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Cigarette fires and burns in a population of New Zealand smokers

Abstract

Objectives: To identify the proportion of adult cigarette smokers who have experienced cigarette-caused fires and burns and to describe smoker characteristics associated with increased risk of cigarette-caused fires and burns.

Methods: Data on cigarette-caused fires and burns were collected in the baseline questionnaire of a randomised trial of a smoking cessation intervention conducted in New Zealand between March 2006 and May 2007. Participants were adult callers to a national smoking cessation counselling service. Lifetime prevalence estimates of cigarette-caused fires and burns were obtained and associations between smoker characteristics and risk of fires and burns examined using logistic regression.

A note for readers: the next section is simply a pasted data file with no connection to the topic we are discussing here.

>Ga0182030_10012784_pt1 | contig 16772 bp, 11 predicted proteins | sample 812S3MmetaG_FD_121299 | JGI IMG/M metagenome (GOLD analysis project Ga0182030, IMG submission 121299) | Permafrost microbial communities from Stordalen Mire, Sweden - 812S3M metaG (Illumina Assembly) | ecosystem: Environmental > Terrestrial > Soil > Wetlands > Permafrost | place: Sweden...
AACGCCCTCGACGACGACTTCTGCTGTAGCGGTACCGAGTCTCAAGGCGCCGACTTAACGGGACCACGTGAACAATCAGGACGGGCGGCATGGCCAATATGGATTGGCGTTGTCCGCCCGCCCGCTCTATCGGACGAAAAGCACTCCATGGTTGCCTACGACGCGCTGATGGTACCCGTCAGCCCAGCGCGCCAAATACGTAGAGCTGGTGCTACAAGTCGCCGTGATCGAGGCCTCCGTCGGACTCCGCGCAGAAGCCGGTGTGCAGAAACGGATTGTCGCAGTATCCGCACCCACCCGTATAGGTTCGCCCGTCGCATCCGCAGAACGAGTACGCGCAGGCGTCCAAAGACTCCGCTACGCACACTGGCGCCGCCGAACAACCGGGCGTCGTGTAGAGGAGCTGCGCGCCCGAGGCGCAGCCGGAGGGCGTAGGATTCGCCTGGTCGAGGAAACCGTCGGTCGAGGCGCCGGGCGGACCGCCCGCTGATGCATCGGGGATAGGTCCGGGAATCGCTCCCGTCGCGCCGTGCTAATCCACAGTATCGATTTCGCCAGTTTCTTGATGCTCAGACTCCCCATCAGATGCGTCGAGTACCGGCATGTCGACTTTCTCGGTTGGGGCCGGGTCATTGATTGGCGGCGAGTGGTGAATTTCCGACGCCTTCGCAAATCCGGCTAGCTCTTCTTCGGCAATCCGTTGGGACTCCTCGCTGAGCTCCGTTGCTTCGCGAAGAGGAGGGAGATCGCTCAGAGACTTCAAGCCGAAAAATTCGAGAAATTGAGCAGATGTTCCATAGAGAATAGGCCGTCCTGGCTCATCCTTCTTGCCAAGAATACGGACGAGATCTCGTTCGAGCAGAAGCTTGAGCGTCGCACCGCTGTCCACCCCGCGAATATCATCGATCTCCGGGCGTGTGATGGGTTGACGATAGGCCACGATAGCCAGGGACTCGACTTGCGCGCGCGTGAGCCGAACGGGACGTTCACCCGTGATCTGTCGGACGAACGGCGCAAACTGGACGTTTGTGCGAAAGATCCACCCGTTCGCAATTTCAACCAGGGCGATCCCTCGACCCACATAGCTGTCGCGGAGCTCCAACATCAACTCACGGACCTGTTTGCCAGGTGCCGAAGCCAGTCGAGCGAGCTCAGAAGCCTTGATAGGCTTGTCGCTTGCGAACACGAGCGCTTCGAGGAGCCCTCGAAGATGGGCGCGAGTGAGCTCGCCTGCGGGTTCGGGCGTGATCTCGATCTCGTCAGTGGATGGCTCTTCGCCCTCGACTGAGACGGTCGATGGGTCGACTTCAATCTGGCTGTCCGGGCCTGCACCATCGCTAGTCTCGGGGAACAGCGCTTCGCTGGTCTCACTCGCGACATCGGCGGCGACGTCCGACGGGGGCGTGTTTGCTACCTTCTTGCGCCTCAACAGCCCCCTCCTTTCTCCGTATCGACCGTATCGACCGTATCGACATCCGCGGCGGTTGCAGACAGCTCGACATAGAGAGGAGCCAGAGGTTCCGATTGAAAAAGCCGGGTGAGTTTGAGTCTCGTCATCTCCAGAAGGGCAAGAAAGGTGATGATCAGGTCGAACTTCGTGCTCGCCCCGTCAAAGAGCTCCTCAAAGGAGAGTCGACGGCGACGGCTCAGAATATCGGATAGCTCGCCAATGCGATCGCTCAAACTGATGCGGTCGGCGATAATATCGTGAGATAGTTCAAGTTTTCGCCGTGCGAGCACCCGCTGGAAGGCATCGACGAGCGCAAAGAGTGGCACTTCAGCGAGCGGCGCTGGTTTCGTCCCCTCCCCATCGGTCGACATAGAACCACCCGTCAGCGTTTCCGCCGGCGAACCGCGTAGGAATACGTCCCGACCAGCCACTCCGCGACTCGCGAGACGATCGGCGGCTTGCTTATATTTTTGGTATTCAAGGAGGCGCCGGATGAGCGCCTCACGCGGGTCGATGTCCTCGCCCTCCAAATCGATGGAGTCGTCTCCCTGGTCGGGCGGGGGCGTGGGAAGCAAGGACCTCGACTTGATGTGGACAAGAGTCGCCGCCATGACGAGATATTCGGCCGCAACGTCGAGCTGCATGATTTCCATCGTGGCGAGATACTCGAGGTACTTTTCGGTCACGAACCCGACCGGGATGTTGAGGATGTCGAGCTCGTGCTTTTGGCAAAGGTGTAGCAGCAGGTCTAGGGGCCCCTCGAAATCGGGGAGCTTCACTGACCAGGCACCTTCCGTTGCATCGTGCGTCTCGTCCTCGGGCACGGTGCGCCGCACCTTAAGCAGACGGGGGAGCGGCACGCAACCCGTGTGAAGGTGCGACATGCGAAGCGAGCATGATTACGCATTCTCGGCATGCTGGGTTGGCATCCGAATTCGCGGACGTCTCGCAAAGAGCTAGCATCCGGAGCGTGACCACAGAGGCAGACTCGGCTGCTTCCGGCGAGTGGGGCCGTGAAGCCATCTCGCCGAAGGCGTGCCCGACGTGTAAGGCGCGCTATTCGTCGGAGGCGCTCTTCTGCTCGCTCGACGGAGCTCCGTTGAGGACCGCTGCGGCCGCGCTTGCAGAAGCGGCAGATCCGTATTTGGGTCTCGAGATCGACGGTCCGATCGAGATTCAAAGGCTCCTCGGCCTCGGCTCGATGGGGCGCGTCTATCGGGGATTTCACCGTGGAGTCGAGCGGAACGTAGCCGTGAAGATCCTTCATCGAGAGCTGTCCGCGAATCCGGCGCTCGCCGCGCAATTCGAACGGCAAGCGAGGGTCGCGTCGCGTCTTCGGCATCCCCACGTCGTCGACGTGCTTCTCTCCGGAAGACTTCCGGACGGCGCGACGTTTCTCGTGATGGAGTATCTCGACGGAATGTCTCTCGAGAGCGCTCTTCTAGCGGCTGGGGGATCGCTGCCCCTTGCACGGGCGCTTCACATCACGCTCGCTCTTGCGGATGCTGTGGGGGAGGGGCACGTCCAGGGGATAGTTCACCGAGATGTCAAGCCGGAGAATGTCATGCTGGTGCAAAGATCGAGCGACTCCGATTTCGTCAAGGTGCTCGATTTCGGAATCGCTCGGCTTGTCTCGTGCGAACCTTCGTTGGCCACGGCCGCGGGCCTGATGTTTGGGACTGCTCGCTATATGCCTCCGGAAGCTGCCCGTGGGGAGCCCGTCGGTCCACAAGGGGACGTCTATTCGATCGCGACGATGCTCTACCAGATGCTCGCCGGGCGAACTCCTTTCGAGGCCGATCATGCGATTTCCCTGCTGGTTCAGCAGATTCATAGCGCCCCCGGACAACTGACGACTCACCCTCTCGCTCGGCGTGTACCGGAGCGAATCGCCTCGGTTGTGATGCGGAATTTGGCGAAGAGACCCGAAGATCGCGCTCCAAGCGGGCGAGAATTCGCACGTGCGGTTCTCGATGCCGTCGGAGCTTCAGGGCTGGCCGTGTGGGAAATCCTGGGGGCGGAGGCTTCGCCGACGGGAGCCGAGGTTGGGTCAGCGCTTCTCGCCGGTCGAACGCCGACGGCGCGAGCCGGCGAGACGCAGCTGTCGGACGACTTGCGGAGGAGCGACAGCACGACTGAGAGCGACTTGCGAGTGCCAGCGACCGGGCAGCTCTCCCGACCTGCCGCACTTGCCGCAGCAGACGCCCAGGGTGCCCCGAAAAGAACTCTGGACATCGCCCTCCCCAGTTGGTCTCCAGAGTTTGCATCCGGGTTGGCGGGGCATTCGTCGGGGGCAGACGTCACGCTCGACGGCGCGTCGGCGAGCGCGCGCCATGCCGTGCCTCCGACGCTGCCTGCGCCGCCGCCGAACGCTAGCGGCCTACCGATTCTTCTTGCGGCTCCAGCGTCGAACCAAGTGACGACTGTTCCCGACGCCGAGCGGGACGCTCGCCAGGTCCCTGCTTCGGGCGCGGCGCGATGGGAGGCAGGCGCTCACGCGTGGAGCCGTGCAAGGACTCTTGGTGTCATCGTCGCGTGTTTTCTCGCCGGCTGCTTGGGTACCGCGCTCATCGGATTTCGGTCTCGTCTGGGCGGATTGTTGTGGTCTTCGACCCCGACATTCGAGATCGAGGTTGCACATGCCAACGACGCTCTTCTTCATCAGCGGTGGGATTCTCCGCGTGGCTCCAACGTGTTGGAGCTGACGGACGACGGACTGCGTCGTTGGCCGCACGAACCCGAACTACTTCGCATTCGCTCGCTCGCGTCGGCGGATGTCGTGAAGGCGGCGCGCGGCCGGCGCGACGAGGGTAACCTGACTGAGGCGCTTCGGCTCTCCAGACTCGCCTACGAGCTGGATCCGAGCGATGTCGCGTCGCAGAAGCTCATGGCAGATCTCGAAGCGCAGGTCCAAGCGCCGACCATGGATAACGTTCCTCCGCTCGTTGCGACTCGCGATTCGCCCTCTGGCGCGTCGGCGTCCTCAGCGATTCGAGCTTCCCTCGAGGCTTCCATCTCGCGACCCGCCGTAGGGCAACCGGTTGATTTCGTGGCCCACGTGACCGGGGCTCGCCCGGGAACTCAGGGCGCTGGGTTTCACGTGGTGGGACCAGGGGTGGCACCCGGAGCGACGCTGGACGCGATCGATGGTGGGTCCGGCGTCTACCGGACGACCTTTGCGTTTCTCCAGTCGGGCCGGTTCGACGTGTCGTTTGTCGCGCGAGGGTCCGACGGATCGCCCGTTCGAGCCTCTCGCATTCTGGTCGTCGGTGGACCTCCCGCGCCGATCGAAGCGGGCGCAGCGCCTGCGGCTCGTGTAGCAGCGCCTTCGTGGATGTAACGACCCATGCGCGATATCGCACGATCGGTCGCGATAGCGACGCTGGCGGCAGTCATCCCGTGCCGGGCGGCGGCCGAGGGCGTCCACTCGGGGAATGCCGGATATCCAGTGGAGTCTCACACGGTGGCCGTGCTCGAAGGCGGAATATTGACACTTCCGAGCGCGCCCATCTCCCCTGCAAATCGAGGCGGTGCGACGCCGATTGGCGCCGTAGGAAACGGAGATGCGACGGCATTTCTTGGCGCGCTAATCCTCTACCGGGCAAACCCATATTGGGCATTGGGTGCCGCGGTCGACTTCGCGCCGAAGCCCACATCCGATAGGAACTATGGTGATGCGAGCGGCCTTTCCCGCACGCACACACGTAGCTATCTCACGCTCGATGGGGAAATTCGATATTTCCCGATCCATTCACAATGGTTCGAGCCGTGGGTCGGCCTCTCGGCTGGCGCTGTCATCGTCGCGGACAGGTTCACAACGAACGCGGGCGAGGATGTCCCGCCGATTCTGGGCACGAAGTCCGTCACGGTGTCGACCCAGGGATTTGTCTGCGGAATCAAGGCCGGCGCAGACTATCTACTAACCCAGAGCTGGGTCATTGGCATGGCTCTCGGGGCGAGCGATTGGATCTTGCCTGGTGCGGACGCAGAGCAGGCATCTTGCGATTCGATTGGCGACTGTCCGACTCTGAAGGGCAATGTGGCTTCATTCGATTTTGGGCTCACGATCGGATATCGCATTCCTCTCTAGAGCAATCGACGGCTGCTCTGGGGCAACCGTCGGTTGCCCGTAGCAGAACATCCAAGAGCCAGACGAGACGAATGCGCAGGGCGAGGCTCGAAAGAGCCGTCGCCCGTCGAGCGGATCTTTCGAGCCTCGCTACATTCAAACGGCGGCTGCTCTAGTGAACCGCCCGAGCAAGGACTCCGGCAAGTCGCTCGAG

Results: Of 1097 participants in the trial at baseline, 75 (6.8%) reported past experience of ⩾1 fires caused by cigarettes (96 fires reported in total) and 658 (60.0%) described at least 1 cigarette-caused burn. In all, 57 participants (5.2%) reported burns that required medical attention. Male sex and Māori ethnicity (indigenous New Zealanders, who comprise 15% of the national population and among whom 42% of adults are smokers) were associated with increased risk of cigarette-caused fires. Male sex, younger age, younger age of smoking initiation, being unmarried, having a partner who smoked, having a higher education level and an annual income of $20 000 or more were associated with increased risk of cigarette burn injuries.

Conclusions: The results indicate that cigarette-caused fires and burns are common among New Zealand smokers, are a source of inequality and therefore deserve greater attention from health advocates and policymakers.

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